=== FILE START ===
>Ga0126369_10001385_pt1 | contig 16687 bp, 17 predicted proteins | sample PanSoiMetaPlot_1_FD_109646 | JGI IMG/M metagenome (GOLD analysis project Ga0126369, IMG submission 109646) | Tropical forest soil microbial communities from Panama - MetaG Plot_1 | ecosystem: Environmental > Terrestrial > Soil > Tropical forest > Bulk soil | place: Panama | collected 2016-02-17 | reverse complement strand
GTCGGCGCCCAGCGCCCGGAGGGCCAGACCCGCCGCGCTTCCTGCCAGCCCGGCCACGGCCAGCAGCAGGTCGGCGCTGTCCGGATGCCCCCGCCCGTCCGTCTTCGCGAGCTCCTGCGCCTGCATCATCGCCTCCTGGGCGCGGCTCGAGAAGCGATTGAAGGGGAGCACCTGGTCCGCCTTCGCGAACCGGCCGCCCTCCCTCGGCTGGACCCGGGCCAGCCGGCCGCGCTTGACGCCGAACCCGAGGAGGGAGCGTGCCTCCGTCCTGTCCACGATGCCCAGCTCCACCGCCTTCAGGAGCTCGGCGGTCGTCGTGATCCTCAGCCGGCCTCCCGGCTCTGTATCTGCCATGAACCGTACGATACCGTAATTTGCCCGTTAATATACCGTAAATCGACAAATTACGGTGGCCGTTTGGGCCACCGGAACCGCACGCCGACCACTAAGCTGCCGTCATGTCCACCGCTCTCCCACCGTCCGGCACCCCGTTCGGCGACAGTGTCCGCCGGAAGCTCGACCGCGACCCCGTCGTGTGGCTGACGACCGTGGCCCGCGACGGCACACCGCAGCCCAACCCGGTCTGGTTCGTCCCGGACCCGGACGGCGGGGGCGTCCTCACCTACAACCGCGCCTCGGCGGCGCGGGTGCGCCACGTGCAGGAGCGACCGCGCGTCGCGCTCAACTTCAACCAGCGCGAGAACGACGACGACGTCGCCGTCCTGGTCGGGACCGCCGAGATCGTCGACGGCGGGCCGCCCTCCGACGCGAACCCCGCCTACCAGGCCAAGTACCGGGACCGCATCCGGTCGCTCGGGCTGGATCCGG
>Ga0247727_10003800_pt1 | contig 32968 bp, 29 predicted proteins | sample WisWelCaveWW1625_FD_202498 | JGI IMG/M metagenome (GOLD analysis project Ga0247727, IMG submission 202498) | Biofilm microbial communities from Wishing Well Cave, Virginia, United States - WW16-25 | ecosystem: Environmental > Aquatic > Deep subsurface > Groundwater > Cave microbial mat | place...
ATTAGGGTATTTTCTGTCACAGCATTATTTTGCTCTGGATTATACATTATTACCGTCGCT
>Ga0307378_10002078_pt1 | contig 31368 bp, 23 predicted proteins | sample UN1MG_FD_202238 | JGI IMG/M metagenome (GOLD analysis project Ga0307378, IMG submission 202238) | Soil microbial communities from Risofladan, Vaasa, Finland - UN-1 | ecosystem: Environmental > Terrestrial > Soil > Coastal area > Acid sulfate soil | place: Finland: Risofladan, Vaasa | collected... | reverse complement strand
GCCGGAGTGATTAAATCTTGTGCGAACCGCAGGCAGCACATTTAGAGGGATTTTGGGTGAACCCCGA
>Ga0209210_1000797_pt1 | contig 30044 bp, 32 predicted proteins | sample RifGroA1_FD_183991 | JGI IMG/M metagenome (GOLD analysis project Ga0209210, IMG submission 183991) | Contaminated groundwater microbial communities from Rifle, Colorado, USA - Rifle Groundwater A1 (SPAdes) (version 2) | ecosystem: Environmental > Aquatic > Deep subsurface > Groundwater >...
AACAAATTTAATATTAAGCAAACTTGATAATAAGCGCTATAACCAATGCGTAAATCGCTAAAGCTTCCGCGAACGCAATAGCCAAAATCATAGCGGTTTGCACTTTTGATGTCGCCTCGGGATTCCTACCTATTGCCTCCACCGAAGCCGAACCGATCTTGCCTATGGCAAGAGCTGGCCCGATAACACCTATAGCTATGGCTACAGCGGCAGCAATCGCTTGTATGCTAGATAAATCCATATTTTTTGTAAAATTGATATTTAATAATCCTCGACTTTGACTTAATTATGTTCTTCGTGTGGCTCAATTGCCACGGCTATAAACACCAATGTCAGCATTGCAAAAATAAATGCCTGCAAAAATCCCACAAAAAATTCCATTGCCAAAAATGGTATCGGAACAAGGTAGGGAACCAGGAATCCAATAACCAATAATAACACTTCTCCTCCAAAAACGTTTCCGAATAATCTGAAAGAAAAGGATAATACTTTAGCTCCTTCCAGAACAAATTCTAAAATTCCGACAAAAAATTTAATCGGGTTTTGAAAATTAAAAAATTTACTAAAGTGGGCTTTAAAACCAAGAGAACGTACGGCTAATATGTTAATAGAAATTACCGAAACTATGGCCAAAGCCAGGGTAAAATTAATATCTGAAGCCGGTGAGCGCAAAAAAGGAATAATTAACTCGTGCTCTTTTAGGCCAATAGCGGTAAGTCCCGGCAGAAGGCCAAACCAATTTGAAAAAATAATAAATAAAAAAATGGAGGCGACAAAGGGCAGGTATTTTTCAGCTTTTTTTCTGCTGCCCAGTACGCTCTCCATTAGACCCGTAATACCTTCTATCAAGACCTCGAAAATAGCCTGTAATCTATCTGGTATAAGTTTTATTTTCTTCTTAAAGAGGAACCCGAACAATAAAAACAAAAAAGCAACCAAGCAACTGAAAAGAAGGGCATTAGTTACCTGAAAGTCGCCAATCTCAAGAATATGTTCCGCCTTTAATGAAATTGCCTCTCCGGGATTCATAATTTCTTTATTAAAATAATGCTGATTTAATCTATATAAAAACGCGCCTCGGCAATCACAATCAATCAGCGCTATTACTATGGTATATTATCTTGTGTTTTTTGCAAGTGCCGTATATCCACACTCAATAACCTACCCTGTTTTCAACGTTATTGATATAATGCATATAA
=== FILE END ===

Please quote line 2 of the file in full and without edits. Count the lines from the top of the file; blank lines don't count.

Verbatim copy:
GTCGGCGCCCAGCGCCCGGAGGGCCAGACCCGCCGCGCTTCCTGCCAGCCCGGCCACGGCCAGCAGCAGGTCGGCGCTGTCCGGATGCCCCCGCCCGTCCGTCTTCGCGAGCTCCTGCGCCTGCATCATCGCCTCCTGGGCGCGGCTCGAGAAGCGATTGAAGGGGAGCACCTGGTCCGCCTTCGCGAACCGGCCGCCCTCCCTCGGCTGGACCCGGGCCAGCCGGCCGCGCTTGACGCCGAACCCGAGGAGGGAGCGTGCCTCCGTCCTGTCCACGATGCCCAGCTCCACCGCCTTCAGGAGCTCGGCGGTCGTCGTGATCCTCAGCCGGCCTCCCGGCTCTGTATCTGCCATGAACCGTACGATACCGTAATTTGCCCGTTAATATACCGTAAATCGACAAATTACGGTGGCCGTTTGGGCCACCGGAACCGCACGCCGACCACTAAGCTGCCGTCATGTCCACCGCTCTCCCACCGTCCGGCACCCCGTTCGGCGACAGTGTCCGCCGGAAGCTCGACCGCGACCCCGTCGTGTGGCTGACGACCGTGGCCCGCGACGGCACACCGCAGCCCAACCCGGTCTGGTTCGTCCCGGACCCGGACGGCGGGGGCGTCCTCACCTACAACCGCGCCTCGGCGGCGCGGGTGCGCCACGTGCAGGAGCGACCGCGCGTCGCGCTCAACTTCAACCAGCGCGAGAACGACGACGACGTCGCCGTCCTGGTCGGGACCGCCGAGATCGTCGACGGCGGGCCGCCCTCCGACGCGAACCCCGCCTACCAGGCCAAGTACCGGGACCGCATCCGGTCGCTCGGGCTGGATCCGG